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7 steps to improve Global Catastrophic Risks (GCRs) policy work

Updated: Aug 4


One of the first things that need to be clear from the get-go is that Global Catastrophic Risks (GCRs) and Existential Risks (X-risks) are not on the to-do list nor are priorities for most policymakers (and citizens) around the world. We can keep producing tons of scientific publications on GCRs but if they are not used outside the academic ivory tower, we risk the probability to be too late. So, what is needed?


1) Public Relations (a.k.a raising awareness): the first year of my work at the Centre for Study of Existential Risk was quite focused on making people aware of this new field of study. This work included reaching out to journalists, podcasters and organizations working on Global Risk. It also included giving presentations at universities and other academic and non-academic institutions (through statements, workshops, seminars, etc). Examples of many of these are shown on my website in the sections of "Public Engagements" and "Teaching".


Another great way to build public relations is by showcasing the work your organization has been doing in the policy arena. For example, I use this report I produced when engaging with different stakeholders for the first time:

  • CSER's “Pathways linking Science and Policy in Global Risk”.

2) Building partnerships and increasing the efficiency of policy work: of course, the key to success is to do it together with other leading organizations. Therefore, I seek and joined different organizations that are focused on "Future risks", "Global Risks" or "Frontier Risks", which are other names usually used for GCRs outside academia. Some outputs that came out from those relations include the co-production of International Policy Reports that by myself would have been much harder and taken more time to achieve:

3) Focusing at the local level as well: immersing myself in the scientific advice process in the UK allowed me to advise Lord Bird's team during the creation of the Well-being of Future Generations Bill. In addition, I have also prepared submissions of scientific evidence to the UK government on:

Some of these submissions (together with the public relations work) led me to have meetings with different offices in the government considering working on GCRs.


4) Making GCRs context-relevant: if there is a silver lining to the recent COVID-19 pandemic is that it gives us an opportunity to explain what could happen (at a smaller scale) if GCRs are not prevented. Looking for the lessons learnt from this pandemic or to economic recovery allows us to think about policy solutions that can be used as pillars for the prevention or mitigation of GCRs:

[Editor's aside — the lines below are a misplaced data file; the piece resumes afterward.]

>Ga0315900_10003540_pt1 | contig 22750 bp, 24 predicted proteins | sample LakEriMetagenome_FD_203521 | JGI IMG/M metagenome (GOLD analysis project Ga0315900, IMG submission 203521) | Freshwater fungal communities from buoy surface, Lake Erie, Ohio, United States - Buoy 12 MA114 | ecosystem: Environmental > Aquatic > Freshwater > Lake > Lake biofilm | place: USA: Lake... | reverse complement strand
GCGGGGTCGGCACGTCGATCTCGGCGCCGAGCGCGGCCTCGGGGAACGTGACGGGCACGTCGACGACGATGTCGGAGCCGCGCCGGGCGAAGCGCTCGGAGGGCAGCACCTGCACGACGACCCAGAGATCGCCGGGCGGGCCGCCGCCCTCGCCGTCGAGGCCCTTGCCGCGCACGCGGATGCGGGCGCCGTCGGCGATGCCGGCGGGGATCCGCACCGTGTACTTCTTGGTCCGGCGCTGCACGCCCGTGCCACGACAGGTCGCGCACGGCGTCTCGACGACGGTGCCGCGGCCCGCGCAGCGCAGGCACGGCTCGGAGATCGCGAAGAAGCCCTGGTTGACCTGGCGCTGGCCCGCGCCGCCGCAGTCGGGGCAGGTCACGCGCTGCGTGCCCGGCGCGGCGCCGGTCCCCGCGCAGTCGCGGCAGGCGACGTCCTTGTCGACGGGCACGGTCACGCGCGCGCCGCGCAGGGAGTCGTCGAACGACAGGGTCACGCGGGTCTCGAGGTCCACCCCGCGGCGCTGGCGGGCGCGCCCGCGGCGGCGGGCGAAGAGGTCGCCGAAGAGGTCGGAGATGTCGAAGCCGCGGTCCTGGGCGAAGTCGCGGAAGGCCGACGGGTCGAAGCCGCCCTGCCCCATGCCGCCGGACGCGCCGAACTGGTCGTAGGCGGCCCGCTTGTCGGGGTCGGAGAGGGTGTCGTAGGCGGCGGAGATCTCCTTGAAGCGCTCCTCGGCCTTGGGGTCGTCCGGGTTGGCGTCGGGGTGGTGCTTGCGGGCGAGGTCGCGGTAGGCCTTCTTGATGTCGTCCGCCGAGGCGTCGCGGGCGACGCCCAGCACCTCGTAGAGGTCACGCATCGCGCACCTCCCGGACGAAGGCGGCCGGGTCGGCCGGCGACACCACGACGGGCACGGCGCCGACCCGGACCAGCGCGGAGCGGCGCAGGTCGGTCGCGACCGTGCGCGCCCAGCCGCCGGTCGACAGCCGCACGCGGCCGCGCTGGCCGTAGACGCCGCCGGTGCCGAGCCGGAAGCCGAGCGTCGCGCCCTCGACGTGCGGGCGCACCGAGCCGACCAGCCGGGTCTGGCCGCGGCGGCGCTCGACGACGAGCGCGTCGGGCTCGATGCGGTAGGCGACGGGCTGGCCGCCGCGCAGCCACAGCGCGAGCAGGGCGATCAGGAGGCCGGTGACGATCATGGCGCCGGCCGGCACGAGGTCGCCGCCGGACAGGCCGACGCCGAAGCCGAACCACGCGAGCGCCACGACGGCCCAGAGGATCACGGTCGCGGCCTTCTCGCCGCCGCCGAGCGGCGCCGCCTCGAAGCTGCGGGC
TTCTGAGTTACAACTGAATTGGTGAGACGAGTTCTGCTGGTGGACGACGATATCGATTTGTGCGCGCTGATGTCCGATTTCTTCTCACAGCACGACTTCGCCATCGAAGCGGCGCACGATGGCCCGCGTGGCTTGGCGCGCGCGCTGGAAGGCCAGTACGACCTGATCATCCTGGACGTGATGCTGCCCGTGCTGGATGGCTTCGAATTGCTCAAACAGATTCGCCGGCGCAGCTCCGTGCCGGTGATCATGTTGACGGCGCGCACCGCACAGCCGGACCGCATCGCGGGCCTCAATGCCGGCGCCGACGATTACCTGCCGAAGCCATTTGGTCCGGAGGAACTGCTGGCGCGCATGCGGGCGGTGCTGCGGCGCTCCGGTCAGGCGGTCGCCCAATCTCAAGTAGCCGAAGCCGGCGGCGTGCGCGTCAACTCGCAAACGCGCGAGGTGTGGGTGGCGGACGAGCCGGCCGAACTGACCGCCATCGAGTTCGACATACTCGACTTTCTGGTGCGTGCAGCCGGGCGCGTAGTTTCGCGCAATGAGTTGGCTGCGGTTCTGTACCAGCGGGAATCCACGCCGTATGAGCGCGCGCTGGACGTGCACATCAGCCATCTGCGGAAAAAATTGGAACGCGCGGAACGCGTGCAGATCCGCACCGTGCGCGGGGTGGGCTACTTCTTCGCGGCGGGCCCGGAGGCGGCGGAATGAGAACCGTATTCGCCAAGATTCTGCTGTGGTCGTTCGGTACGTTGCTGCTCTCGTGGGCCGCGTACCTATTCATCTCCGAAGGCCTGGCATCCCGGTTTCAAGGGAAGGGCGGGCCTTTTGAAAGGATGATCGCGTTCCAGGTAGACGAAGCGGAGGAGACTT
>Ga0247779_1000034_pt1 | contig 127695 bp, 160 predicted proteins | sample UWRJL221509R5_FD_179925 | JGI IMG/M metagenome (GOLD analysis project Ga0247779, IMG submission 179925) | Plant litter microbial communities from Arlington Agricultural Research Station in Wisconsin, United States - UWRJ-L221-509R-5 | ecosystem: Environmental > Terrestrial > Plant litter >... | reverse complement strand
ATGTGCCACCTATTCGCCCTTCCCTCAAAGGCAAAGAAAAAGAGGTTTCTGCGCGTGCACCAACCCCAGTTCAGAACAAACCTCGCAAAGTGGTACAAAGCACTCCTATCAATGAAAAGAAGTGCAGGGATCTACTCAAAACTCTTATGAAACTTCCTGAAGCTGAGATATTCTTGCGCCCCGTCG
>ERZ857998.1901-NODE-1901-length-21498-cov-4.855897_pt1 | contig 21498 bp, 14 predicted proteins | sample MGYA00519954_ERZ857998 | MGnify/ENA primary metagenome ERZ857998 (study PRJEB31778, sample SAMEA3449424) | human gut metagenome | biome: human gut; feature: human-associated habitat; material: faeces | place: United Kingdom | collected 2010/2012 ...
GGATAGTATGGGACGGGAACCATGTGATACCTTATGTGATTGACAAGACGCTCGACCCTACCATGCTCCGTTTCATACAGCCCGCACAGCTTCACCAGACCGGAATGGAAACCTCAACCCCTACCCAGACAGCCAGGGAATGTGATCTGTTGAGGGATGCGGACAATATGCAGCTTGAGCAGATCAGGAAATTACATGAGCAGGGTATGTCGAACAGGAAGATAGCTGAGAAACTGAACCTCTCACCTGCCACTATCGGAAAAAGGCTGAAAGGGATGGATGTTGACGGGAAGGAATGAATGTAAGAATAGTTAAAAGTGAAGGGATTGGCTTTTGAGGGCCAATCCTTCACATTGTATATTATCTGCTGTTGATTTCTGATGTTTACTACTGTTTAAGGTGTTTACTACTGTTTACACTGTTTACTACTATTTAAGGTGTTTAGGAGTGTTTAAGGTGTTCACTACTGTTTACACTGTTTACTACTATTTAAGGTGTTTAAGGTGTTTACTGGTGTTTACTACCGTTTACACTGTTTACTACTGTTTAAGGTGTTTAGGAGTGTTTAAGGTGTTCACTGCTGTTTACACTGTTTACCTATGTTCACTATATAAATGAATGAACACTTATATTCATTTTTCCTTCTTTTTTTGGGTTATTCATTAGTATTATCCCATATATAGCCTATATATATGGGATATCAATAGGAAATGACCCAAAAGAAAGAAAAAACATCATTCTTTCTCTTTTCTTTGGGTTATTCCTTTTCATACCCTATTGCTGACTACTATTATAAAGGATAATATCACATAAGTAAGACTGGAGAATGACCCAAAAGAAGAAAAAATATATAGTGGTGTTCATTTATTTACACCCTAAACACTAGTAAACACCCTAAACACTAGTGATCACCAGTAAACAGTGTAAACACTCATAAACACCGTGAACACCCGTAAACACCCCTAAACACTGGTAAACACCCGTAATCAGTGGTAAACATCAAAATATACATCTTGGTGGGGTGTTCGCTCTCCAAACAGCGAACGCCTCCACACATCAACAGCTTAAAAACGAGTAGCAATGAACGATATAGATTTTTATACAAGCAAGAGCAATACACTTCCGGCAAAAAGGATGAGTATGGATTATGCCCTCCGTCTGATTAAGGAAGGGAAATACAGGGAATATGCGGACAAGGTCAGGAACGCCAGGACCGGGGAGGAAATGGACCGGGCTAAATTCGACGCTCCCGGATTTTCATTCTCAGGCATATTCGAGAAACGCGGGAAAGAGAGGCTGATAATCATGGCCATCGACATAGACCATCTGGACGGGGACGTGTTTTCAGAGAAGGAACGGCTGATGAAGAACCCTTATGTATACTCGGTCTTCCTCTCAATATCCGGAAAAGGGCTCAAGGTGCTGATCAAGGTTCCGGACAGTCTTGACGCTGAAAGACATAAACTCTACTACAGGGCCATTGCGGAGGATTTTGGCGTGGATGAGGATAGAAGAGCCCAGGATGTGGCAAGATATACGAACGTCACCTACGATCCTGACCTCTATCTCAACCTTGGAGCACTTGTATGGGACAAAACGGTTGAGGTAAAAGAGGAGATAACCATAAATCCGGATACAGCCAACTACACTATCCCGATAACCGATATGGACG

5) Building Science-Policy interfaces: we can not keep working on silos and repeat the failed "solutions" of the past. We must create spaces where academics and policy brokers can build trust and common understanding so they will be able to co-create better policies, but also better research. This is one of the bigger efforts I have at the moment and since October last year, I have been managing a Science-Policy expert group that compromises 22 organizations and 30 partners. Lessons learnt from this effort will be published at the end of the year:

  • “Building a Science-Policy Interface for Global Catastrophic and Existential Risk” (not published yet)

These Sci-Pol interfaces should be challenged to also address the "roots of all evils"... what is the real reason for the inaction toward GCR governance? How can we solve short-termism or the failure of multilateralism when a global catastrophe hits? Do we have a political problem? If so, how do we solve it instead of only producing more lists and lists of risks that can become existential?


6) Bringing the voices from the Global South: if we are searching for solutions to GLOBAL problems we need to know the challenges, visions and also solutions coming from the south. This process is much needed for any co-creation of effective policy solutions. You can do this work by publishing research in languages other than English, by writing about Science Diplomacy for the Global South, advocating for Open Science so knowledge can reach everyone or by including more participants from Low and Middle-Income countries in your research or science-policy work:

7) Innovating on how to communicate GCRs: much more work is needed in this area, especially in this virtual world when we are constantly competing with entertainment (movies, tv, video games, sports, etc) or social media content (TikTok, Instagram, etc). A small effort I made in this area was to create a comic out of a scientific article we produced about Bioengineering.


Of course, the recommendations presented in this article are only based on my experience working at CSER for the last two years. Please feel free to add any more points of view, critics or other comments.

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